Mary and her furry fundrais­ing friends

Black Country Bugle - - NEWS - By GAVIN JONES

LAST week’s front page showed an ele­phant who ap­peared as a sur­prise guest at a Dud­ley wed­ding, and here is more proof that ex­otic species were once no stranger to the streets of the Black Coun­try.

This fine photo, which comes to us courtesy of our friends at Wolver­hamp­ton Archives, shows Mary the ele­phant and an ar­ray of friends in­clud­ing a mon­key, a leop­ard, two small bears, an ot­ter (we think) and a baby ze­bra.

The Archives’ Jon Ever­all tells us that the crea­tures and their han­dlers were all per­form­ers from ‘The Great Carmo’ show that per­formed at Wolver­hamp­ton’s Hip­po­drome The­atre on Queen Square, and they were out in the town to raise funds for me­mo­ri­als to those who had fought in the First World War. The pic­ture dates from the 1920s.

“As can be seen,” John told us, “the ele­phant was used to raise money for the Ex-ser­vice Men’s Me­mo­rial Fund for sol­diers who fought and died in the First World War (1914-1918). The side en­trance to the the­atre in Cheap­side can be seen to the left.’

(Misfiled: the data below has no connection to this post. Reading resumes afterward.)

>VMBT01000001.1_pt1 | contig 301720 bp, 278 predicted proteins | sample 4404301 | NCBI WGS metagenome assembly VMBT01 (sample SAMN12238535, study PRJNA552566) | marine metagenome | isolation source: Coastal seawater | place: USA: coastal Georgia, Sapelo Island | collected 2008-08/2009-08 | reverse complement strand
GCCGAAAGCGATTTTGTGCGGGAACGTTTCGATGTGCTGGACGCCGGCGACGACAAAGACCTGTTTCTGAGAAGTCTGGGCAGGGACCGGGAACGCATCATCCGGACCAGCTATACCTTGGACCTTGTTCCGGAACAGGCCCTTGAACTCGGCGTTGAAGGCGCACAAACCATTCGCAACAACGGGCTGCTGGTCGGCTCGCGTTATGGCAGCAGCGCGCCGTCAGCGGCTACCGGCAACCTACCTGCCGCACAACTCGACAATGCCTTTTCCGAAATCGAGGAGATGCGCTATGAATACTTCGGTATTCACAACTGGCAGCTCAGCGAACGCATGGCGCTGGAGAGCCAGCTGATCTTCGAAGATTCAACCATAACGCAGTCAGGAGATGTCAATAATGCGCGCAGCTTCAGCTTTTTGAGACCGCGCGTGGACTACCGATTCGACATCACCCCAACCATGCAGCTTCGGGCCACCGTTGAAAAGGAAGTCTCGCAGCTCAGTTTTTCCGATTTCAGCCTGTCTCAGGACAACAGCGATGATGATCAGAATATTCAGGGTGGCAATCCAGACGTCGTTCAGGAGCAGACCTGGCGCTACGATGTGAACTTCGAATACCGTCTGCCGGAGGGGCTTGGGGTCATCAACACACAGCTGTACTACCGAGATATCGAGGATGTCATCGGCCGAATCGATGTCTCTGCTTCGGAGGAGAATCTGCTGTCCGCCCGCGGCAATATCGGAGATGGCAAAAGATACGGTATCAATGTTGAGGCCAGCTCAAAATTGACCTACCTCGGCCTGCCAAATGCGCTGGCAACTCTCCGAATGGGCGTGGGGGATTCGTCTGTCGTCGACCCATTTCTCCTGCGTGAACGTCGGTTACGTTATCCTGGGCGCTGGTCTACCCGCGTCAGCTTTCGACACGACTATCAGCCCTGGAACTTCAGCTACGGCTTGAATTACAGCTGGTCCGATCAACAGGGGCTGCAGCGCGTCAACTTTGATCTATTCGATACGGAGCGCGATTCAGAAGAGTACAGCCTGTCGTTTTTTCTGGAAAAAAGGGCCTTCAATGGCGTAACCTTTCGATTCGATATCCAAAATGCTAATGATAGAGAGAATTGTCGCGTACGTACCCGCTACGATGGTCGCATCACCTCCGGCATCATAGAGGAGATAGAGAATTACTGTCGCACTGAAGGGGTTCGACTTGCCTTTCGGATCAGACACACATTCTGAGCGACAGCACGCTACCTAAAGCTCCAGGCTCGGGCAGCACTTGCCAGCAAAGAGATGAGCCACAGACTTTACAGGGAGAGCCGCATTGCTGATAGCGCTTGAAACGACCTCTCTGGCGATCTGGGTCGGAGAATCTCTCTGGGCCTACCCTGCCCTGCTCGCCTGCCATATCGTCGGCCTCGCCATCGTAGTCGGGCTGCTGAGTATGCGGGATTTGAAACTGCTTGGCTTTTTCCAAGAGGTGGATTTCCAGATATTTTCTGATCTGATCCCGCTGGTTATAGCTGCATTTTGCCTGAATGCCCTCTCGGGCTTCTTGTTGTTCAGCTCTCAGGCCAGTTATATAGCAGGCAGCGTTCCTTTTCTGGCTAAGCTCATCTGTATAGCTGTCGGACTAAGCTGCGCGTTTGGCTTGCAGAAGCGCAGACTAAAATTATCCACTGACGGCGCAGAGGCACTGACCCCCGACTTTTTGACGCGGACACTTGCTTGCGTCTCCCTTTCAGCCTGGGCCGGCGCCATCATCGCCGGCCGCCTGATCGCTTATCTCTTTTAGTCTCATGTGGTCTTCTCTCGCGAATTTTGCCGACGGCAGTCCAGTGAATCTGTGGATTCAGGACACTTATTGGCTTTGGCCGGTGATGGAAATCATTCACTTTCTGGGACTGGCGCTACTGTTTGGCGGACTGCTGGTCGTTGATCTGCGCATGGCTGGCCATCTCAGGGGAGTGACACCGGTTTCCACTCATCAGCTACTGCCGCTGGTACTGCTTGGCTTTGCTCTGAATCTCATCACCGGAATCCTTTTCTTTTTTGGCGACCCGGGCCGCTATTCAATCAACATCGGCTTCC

The Great Carmo was an Aus­tralian-born il­lu­sion­ist and cir­cus owner, real name Harry Cameron.

The Hip­po­drome, like so many the­atres of its gen­er­a­tion, burned down af­ter a fire took hold dur­ing the night, back in 1956. The frontage sur­vived and re­mained in place for a cou­ple of years, be­fore be­ing de­mol­ished and re­placed with a fur­ni­ture shop. A branch of Yates’s Wine Lodge now stands on that spot.

An ar­ray of ex­otic species in Wolver­hamp­ton town cen­tre as part of a fundrais­ing cam­paign at the end of the First World War

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